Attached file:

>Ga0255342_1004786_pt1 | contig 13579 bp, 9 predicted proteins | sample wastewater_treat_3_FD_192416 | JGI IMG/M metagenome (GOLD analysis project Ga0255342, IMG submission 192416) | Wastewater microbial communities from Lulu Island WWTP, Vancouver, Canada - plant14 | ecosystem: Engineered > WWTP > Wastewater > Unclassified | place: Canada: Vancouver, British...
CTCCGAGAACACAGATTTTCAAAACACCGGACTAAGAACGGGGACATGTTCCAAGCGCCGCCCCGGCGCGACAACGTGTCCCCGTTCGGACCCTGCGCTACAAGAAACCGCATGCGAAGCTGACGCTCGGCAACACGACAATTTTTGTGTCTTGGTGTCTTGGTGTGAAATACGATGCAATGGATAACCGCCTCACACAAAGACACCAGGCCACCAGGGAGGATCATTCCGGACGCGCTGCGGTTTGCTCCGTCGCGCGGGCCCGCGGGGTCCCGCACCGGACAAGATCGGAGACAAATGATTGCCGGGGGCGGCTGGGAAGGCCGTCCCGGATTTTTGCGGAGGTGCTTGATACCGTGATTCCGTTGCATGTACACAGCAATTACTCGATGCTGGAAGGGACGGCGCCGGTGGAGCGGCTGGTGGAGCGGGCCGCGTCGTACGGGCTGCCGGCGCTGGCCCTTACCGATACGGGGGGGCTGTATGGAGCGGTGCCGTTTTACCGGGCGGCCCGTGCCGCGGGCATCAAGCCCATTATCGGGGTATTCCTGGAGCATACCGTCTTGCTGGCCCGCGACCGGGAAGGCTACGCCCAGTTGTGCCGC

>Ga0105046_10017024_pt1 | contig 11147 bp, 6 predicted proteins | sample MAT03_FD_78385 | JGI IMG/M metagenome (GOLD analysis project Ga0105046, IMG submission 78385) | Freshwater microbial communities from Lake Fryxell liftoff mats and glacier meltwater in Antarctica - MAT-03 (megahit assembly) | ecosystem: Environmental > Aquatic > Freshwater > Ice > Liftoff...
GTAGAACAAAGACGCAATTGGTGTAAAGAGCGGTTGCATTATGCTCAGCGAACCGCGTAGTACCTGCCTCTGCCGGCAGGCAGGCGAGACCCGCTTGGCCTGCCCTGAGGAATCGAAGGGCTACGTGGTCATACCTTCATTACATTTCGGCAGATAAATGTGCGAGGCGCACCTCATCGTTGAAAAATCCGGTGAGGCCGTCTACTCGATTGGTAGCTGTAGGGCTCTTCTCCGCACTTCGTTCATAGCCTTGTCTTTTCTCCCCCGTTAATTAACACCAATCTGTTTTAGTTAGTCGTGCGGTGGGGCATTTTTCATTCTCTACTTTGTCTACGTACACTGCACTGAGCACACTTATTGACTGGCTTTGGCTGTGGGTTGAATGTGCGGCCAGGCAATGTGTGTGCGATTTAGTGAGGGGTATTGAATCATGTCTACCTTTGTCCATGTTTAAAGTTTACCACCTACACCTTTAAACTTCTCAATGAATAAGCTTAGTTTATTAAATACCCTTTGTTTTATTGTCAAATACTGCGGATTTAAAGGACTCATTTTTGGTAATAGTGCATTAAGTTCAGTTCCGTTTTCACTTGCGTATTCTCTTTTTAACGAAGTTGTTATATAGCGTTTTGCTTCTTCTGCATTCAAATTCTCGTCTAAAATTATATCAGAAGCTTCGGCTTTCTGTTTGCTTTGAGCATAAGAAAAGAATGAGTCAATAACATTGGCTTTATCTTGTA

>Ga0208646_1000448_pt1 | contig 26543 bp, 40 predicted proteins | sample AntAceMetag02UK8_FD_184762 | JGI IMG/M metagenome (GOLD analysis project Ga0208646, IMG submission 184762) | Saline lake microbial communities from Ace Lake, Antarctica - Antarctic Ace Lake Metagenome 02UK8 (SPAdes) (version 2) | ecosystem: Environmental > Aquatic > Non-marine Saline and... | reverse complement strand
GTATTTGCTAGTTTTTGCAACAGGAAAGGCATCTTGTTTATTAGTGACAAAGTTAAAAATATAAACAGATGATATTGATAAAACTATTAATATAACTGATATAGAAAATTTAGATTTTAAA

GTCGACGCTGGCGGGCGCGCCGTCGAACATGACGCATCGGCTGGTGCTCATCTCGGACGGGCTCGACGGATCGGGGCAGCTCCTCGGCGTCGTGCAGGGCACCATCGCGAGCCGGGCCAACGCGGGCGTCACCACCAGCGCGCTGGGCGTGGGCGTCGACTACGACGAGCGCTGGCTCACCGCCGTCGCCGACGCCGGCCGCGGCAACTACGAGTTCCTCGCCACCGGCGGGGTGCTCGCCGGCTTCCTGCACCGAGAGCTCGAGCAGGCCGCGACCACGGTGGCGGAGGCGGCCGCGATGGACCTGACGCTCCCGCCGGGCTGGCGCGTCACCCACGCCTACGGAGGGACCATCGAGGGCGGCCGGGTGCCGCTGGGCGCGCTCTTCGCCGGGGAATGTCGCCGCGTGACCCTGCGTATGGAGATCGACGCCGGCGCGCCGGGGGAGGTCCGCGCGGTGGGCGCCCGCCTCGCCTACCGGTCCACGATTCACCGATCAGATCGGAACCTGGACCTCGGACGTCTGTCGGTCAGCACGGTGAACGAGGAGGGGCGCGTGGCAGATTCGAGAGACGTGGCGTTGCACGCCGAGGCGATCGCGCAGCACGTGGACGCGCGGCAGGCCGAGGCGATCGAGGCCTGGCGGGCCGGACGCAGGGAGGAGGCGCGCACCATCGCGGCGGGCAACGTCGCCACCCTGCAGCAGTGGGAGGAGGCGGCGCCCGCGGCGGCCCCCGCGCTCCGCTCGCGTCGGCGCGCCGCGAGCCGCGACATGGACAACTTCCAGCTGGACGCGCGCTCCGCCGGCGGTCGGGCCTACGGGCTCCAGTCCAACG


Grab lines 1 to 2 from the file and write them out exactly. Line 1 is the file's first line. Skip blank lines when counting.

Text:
>Ga0255342_1004786_pt1 | contig 13579 bp, 9 predicted proteins | sample wastewater_treat_3_FD_192416 | JGI IMG/M metagenome (GOLD analysis project Ga0255342, IMG submission 192416) | Wastewater microbial communities from Lulu Island WWTP, Vancouver, Canada - plant14 | ecosystem: Engineered > WWTP > Wastewater > Unclassified | place: Canada: Vancouver, British...
CTCCGAGAACACAGATTTTCAAAACACCGGACTAAGAACGGGGACATGTTCCAAGCGCCGCCCCGGCGCGACAACGTGTCCCCGTTCGGACCCTGCGCTACAAGAAACCGCATGCGAAGCTGACGCTCGGCAACACGACAATTTTTGTGTCTTGGTGTCTTGGTGTGAAATACGATGCAATGGATAACCGCCTCACACAAAGACACCAGGCCACCAGGGAGGATCATTCCGGACGCGCTGCGGTTTGCTCCGTCGCGCGGGCCCGCGGGGTCCCGCACCGGACAAGATCGGAGACAAATGATTGCCGGGGGCGGCTGGGAAGGCCGTCCCGGATTTTTGCGGAGGTGCTTGATACCGTGATTCCGTTGCATGTACACAGCAATTACTCGATGCTGGAAGGGACGGCGCCGGTGGAGCGGCTGGTGGAGCGGGCCGCGTCGTACGGGCTGCCGGCGCTGGCCCTTACCGATACGGGGGGGCTGTATGGAGCGGTGCCGTTTTACCGGGCGGCCCGTGCCGCGGGCATCAAGCCCATTATCGGGGTATTCCTGGAGCATACCGTCTTGCTGGCCCGCGACCGGGAAGGCTACGCCCAGTTGTGCCGC